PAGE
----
PUENTE LA REINA – ESTELLA
We’ve woken up early and were quick to get dressed to enjoy some breakfast (bread, coffee and juice) offered by the albergue. Before sunrise, we’ve walked out of Puente la Reina over a beautiful medieval bridge.
Medieval bridge in Puente la Reina
For some reason, I’ve got a pain in my upper right leg and just before Cirauqui, I started feeling a “hot spot” on the heel of my right foot … indeed, a big blister appeared as I’ve taken my hiking boot off!
Lesson learned: Make sure your shoelaces are tied properly when you walk downhill …
A steep climb towards Cirauqui
Cirauqui on the hill
There were quite a couple of steep climbs today. We’ve walked through farmlands and vineyards and were happy to stay on the dirt tracks without the noise of any traffic.
Always up-hill when you walk into a town – this time it’s Cirauqui, with even a cat welcoming us
In Lorca I’ve told Berto that we’ve needed to stop … I’ve taken my hiking boots off and put my hiking sandals on (relief for my blister!) Berto took my boots and tied it to his backpack.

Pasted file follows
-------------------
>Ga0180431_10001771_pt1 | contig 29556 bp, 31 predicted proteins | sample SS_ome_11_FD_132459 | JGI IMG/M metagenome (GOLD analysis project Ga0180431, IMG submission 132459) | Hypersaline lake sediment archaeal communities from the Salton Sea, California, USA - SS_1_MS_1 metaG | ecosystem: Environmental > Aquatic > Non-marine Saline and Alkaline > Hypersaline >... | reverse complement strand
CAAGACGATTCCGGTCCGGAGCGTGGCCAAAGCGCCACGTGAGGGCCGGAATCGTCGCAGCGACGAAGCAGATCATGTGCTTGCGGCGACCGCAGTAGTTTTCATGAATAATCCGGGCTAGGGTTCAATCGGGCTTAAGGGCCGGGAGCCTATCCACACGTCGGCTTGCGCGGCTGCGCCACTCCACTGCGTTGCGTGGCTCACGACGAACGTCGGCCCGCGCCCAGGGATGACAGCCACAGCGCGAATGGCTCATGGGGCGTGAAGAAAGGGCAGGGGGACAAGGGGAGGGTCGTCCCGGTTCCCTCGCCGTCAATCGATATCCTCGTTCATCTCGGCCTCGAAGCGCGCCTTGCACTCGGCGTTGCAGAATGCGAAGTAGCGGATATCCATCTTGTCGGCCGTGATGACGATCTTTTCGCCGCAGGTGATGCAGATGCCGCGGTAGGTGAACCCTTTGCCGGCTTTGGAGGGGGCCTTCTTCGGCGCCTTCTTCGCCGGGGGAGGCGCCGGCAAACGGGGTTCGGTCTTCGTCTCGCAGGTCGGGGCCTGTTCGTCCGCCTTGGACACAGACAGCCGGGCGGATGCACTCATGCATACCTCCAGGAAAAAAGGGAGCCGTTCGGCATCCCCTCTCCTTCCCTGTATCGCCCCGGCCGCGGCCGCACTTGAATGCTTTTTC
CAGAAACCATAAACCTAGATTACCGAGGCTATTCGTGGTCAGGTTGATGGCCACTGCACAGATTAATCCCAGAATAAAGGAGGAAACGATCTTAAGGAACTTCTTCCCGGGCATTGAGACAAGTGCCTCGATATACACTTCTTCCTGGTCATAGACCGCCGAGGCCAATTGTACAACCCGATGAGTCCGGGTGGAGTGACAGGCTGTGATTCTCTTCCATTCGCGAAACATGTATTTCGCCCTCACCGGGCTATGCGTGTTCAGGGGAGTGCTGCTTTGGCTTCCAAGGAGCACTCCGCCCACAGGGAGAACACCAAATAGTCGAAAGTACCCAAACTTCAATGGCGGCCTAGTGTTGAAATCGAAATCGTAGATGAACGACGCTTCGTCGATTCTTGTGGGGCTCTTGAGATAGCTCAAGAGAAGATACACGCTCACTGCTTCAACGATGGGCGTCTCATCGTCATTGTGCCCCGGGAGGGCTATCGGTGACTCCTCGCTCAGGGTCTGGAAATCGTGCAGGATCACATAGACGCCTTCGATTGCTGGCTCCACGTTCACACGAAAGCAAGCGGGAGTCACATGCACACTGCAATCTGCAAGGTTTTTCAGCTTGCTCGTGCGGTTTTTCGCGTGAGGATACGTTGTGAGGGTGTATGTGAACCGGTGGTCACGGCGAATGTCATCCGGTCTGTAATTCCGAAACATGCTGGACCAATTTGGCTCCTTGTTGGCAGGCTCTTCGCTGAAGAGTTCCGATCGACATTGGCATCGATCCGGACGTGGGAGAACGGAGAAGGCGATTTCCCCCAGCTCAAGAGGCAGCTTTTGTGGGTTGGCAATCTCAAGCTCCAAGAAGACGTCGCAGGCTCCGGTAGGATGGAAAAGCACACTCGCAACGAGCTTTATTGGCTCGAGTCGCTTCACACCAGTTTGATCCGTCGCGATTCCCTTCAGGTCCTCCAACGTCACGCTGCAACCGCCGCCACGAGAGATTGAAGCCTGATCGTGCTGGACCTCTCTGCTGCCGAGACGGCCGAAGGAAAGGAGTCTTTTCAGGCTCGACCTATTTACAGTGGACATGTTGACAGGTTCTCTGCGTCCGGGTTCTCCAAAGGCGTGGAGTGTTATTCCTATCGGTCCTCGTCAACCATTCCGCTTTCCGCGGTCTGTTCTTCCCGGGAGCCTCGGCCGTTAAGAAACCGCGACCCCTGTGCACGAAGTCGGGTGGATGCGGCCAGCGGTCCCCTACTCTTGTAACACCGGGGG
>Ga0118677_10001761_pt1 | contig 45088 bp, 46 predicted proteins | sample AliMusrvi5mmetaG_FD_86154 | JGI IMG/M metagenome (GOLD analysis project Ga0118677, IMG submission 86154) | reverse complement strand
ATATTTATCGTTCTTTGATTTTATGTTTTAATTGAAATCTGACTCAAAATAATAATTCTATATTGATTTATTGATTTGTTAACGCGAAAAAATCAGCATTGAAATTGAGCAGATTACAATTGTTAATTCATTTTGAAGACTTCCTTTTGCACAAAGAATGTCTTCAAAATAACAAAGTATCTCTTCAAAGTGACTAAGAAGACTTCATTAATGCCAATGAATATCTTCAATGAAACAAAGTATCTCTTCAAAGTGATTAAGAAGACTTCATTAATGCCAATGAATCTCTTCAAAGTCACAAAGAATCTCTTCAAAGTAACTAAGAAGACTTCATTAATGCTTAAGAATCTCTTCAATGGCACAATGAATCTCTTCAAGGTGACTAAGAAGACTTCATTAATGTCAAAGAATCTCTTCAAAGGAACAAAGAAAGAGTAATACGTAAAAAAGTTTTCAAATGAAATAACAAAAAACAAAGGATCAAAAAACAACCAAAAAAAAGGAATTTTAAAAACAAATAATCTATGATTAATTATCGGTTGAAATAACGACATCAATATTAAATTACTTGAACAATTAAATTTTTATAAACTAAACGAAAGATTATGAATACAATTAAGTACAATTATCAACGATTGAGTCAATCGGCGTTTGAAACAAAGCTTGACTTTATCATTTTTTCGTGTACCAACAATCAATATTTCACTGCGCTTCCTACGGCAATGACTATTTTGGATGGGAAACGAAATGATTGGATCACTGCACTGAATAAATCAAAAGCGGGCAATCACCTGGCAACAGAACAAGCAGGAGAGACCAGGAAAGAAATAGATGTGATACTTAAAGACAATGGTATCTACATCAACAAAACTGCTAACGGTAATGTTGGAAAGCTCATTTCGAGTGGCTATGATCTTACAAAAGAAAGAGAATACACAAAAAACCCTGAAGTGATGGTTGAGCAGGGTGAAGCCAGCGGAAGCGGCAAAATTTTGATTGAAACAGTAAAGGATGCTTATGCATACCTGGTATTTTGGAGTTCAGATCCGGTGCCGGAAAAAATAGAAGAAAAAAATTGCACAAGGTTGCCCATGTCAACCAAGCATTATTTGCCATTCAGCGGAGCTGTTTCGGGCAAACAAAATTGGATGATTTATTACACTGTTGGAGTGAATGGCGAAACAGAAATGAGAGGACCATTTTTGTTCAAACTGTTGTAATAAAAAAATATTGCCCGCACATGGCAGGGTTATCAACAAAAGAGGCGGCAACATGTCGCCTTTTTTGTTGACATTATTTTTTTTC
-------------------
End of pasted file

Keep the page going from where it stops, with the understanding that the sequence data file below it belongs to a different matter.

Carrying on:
I’ve just added another kilogram to Berto’s backpack – 😲! For the next 700km my boots would be “walking” the Camino at the back of Berto’s backpack.
We were now approaching the town of Estella
The last stretch of about 4km to Estella, was almost flat. We’ve seen many pilgrims on this path and most of us would spent the night in Albergue Hospital de Peregrinos for only €6 per person.
All the different albergues in Estella – make your choice!
After a hot day on the road, the water looked inviting – on our way into Estella
After we’ve checked in, we’ve washed our clothes and then took a walk through Estella to buy some food for the evening and snacks for the next day. We also had a nice lunch in the centre of town.
Lunch was good!
That evening all the pilgrims were sitting around the table in the communal area and shared stories of their past and present Camino’s. There were pilgrims from Korea, Germany, Ireland, Kazakhstan and Spain … for the first time, we’ve really felt part of the Camino experience.
Conchi and Pili from Spain, busy preparing some sandwiches for the next day.We would form a close friendship with them during the next couple of days
Me and Deulet from Kazakhstan. He spoke perfect English and we had great conversations with him along The Way during several stages of the Camino